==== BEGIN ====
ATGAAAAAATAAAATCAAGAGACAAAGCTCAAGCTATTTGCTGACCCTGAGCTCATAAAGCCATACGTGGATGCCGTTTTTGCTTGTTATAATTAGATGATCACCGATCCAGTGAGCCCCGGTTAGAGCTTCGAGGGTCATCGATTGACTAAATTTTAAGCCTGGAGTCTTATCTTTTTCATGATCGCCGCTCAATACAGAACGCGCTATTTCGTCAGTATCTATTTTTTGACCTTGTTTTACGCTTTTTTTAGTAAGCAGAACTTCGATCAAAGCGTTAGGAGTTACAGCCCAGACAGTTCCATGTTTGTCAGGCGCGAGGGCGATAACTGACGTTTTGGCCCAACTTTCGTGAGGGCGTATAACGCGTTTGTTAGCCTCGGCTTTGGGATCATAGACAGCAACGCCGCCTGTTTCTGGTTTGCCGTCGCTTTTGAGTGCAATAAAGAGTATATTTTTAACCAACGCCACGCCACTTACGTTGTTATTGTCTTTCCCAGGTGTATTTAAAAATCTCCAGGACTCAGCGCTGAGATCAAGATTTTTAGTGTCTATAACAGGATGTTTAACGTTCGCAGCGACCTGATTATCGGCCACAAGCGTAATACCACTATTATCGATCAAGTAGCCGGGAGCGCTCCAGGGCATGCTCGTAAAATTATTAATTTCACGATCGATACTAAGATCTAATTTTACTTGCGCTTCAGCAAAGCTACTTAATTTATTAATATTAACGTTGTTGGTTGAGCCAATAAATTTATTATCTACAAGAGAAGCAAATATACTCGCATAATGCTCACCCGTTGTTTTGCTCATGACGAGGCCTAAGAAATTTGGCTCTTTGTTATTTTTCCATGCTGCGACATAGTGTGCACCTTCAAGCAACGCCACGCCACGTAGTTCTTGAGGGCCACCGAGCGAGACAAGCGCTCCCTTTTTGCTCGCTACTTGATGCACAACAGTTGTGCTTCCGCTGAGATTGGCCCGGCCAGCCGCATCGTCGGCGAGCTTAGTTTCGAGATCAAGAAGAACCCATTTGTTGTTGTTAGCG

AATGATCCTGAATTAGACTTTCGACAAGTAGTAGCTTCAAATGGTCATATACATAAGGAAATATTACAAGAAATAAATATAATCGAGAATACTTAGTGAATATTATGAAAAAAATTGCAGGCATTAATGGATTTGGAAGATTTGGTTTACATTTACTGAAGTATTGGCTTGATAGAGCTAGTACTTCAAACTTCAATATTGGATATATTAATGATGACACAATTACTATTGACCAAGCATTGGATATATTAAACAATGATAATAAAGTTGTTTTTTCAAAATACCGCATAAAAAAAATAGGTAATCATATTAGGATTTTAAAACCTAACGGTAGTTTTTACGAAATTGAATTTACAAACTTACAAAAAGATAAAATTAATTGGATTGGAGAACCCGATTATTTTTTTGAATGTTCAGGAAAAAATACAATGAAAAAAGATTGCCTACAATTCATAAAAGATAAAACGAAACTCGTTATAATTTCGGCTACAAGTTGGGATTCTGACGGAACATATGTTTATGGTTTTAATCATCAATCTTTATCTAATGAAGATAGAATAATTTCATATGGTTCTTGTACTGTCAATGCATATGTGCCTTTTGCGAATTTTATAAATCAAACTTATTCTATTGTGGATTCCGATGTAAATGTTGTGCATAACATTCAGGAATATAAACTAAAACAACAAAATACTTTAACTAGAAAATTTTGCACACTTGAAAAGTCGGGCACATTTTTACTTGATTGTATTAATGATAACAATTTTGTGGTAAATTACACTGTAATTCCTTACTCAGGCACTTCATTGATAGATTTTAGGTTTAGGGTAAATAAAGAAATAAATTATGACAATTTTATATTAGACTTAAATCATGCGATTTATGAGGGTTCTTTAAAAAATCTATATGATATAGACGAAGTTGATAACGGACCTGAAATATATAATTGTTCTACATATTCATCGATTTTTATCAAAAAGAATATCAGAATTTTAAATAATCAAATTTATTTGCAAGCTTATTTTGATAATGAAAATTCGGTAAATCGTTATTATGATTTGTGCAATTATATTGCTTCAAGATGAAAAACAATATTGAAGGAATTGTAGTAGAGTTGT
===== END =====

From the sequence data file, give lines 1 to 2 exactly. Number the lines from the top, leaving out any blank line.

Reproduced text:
ATGAAAAAATAAAATCAAGAGACAAAGCTCAAGCTATTTGCTGACCCTGAGCTCATAAAGCCATACGTGGATGCCGTTTTTGCTTGTTATAATTAGATGATCACCGATCCAGTGAGCCCCGGTTAGAGCTTCGAGGGTCATCGATTGACTAAATTTTAAGCCTGGAGTCTTATCTTTTTCATGATCGCCGCTCAATACAGAACGCGCTATTTCGTCAGTATCTATTTTTTGACCTTGTTTTACGCTTTTTTTAGTAAGCAGAACTTCGATCAAAGCGTTAGGAGTTACAGCCCAGACAGTTCCATGTTTGTCAGGCGCGAGGGCGATAACTGACGTTTTGGCCCAACTTTCGTGAGGGCGTATAACGCGTTTGTTAGCCTCGGCTTTGGGATCATAGACAGCAACGCCGCCTGTTTCTGGTTTGCCGTCGCTTTTGAGTGCAATAAAGAGTATATTTTTAACCAACGCCACGCCACTTACGTTGTTATTGTCTTTCCCAGGTGTATTTAAAAATCTCCAGGACTCAGCGCTGAGATCAAGATTTTTAGTGTCTATAACAGGATGTTTAACGTTCGCAGCGACCTGATTATCGGCCACAAGCGTAATACCACTATTATCGATCAAGTAGCCGGGAGCGCTCCAGGGCATGCTCGTAAAATTATTAATTTCACGATCGATACTAAGATCTAATTTTACTTGCGCTTCAGCAAAGCTACTTAATTTATTAATATTAACGTTGTTGGTTGAGCCAATAAATTTATTATCTACAAGAGAAGCAAATATACTCGCATAATGCTCACCCGTTGTTTTGCTCATGACGAGGCCTAAGAAATTTGGCTCTTTGTTATTTTTCCATGCTGCGACATAGTGTGCACCTTCAAGCAACGCCACGCCACGTAGTTCTTGAGGGCCACCGAGCGAGACAAGCGCTCCCTTTTTGCTCGCTACTTGATGCACAACAGTTGTGCTTCCGCTGAGATTGGCCCGGCCAGCCGCATCGTCGGCGAGCTTAGTTTCGAGATCAAGAAGAACCCATTTGTTGTTGTTAGCG

AATGATCCTGAATTAGACTTTCGACAAGTAGTAGCTTCAAATGGTCATATACATAAGGAAATATTACAAGAAATAAATATAATCGAGAATACTTAGTGAATATTATGAAAAAAATTGCAGGCATTAATGGATTTGGAAGATTTGGTTTACATTTACTGAAGTATTGGCTTGATAGAGCTAGTACTTCAAACTTCAATATTGGATATATTAATGATGACACAATTACTATTGACCAAGCATTGGATATATTAAACAATGATAATAAAGTTGTTTTTTCAAAATACCGCATAAAAAAAATAGGTAATCATATTAGGATTTTAAAACCTAACGGTAGTTTTTACGAAATTGAATTTACAAACTTACAAAAAGATAAAATTAATTGGATTGGAGAACCCGATTATTTTTTTGAATGTTCAGGAAAAAATACAATGAAAAAAGATTGCCTACAATTCATAAAAGATAAAACGAAACTCGTTATAATTTCGGCTACAAGTTGGGATTCTGACGGAACATATGTTTATGGTTTTAATCATCAATCTTTATCTAATGAAGATAGAATAATTTCATATGGTTCTTGTACTGTCAATGCATATGTGCCTTTTGCGAATTTTATAAATCAAACTTATTCTATTGTGGATTCCGATGTAAATGTTGTGCATAACATTCAGGAATATAAACTAAAACAACAAAATACTTTAACTAGAAAATTTTGCACACTTGAAAAGTCGGGCACATTTTTACTTGATTGTATTAATGATAACAATTTTGTGGTAAATTACACTGTAATTCCTTACTCAGGCACTTCATTGATAGATTTTAGGTTTAGGGTAAATAAAGAAATAAATTATGACAATTTTATATTAGACTTAAATCATGCGATTTATGAGGGTTCTTTAAAAAATCTATATGATATAGACGAAGTTGATAACGGACCTGAAATATATAATTGTTCTACATATTCATCGATTTTTATCAAAAAGAATATCAGAATTTTAAATAATCAAATTTATTTGCAAGCTTATTTTGATAATGAAAATTCGGTAAATCGTTATTATGATTTGTGCAATTATATTGCTTCAAGATGAAAAACAATATTGAAGGAATTGTAGTAGAGTTGT